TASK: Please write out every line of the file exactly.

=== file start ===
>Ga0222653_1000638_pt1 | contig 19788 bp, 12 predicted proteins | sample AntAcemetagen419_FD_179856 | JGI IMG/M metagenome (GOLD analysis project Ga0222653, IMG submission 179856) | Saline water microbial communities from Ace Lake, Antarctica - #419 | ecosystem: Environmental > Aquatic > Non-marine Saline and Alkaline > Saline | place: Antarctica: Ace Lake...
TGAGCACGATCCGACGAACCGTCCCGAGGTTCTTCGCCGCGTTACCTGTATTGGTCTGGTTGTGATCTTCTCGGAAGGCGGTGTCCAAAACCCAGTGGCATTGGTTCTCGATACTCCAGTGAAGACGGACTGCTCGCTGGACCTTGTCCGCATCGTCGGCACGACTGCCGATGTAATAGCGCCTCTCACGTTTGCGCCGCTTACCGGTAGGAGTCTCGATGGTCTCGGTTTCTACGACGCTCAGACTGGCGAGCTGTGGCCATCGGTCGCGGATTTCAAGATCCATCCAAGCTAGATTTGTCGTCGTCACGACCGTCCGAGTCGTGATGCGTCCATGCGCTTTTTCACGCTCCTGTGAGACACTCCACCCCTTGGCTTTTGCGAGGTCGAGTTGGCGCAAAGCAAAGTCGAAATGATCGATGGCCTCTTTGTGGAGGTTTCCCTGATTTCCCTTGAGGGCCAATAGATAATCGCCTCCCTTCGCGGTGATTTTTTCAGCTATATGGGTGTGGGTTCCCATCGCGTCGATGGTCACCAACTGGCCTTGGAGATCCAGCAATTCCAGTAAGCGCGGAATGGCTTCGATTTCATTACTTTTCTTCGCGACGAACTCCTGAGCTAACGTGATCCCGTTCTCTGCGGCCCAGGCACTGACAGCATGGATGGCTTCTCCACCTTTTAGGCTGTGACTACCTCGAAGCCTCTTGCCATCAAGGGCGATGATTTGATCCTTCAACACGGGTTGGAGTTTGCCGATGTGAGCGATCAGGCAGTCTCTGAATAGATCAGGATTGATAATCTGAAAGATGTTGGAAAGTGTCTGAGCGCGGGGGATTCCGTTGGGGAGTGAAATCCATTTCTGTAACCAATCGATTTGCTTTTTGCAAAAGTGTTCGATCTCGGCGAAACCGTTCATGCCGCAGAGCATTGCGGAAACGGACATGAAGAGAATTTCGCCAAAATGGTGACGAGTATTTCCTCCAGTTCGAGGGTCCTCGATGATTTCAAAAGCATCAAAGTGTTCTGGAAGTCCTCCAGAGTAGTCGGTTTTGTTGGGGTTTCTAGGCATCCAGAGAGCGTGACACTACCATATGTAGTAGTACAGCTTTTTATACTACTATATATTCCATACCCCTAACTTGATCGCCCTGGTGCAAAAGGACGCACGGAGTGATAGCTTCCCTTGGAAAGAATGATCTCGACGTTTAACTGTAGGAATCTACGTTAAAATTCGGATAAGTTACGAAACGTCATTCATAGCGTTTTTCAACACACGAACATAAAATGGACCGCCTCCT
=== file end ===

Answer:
>Ga0222653_1000638_pt1 | contig 19788 bp, 12 predicted proteins | sample AntAcemetagen419_FD_179856 | JGI IMG/M metagenome (GOLD analysis project Ga0222653, IMG submission 179856) | Saline water microbial communities from Ace Lake, Antarctica - #419 | ecosystem: Environmental > Aquatic > Non-marine Saline and Alkaline > Saline | place: Antarctica: Ace Lake...
TGAGCACGATCCGACGAACCGTCCCGAGGTTCTTCGCCGCGTTACCTGTATTGGTCTGGTTGTGATCTTCTCGGAAGGCGGTGTCCAAAACCCAGTGGCATTGGTTCTCGATACTCCAGTGAAGACGGACTGCTCGCTGGACCTTGTCCGCATCGTCGGCACGACTGCCGATGTAATAGCGCCTCTCACGTTTGCGCCGCTTACCGGTAGGAGTCTCGATGGTCTCGGTTTCTACGACGCTCAGACTGGCGAGCTGTGGCCATCGGTCGCGGATTTCAAGATCCATCCAAGCTAGATTTGTCGTCGTCACGACCGTCCGAGTCGTGATGCGTCCATGCGCTTTTTCACGCTCCTGTGAGACACTCCACCCCTTGGCTTTTGCGAGGTCGAGTTGGCGCAAAGCAAAGTCGAAATGATCGATGGCCTCTTTGTGGAGGTTTCCCTGATTTCCCTTGAGGGCCAATAGATAATCGCCTCCCTTCGCGGTGATTTTTTCAGCTATATGGGTGTGGGTTCCCATCGCGTCGATGGTCACCAACTGGCCTTGGAGATCCAGCAATTCCAGTAAGCGCGGAATGGCTTCGATTTCATTACTTTTCTTCGCGACGAACTCCTGAGCTAACGTGATCCCGTTCTCTGCGGCCCAGGCACTGACAGCATGGATGGCTTCTCCACCTTTTAGGCTGTGACTACCTCGAAGCCTCTTGCCATCAAGGGCGATGATTTGATCCTTCAACACGGGTTGGAGTTTGCCGATGTGAGCGATCAGGCAGTCTCTGAATAGATCAGGATTGATAATCTGAAAGATGTTGGAAAGTGTCTGAGCGCGGGGGATTCCGTTGGGGAGTGAAATCCATTTCTGTAACCAATCGATTTGCTTTTTGCAAAAGTGTTCGATCTCGGCGAAACCGTTCATGCCGCAGAGCATTGCGGAAACGGACATGAAGAGAATTTCGCCAAAATGGTGACGAGTATTTCCTCCAGTTCGAGGGTCCTCGATGATTTCAAAAGCATCAAAGTGTTCTGGAAGTCCTCCAGAGTAGTCGGTTTTGTTGGGGTTTCTAGGCATCCAGAGAGCGTGACACTACCATATGTAGTAGTACAGCTTTTTATACTACTATATATTCCATACCCCTAACTTGATCGCCCTGGTGCAAAAGGACGCACGGAGTGATAGCTTCCCTTGGAAAGAATGATCTCGACGTTTAACTGTAGGAATCTACGTTAAAATTCGGATAAGTTACGAAACGTCATTCATAGCGTTTTTCAACACACGAACATAAAATGGACCGCCTCCT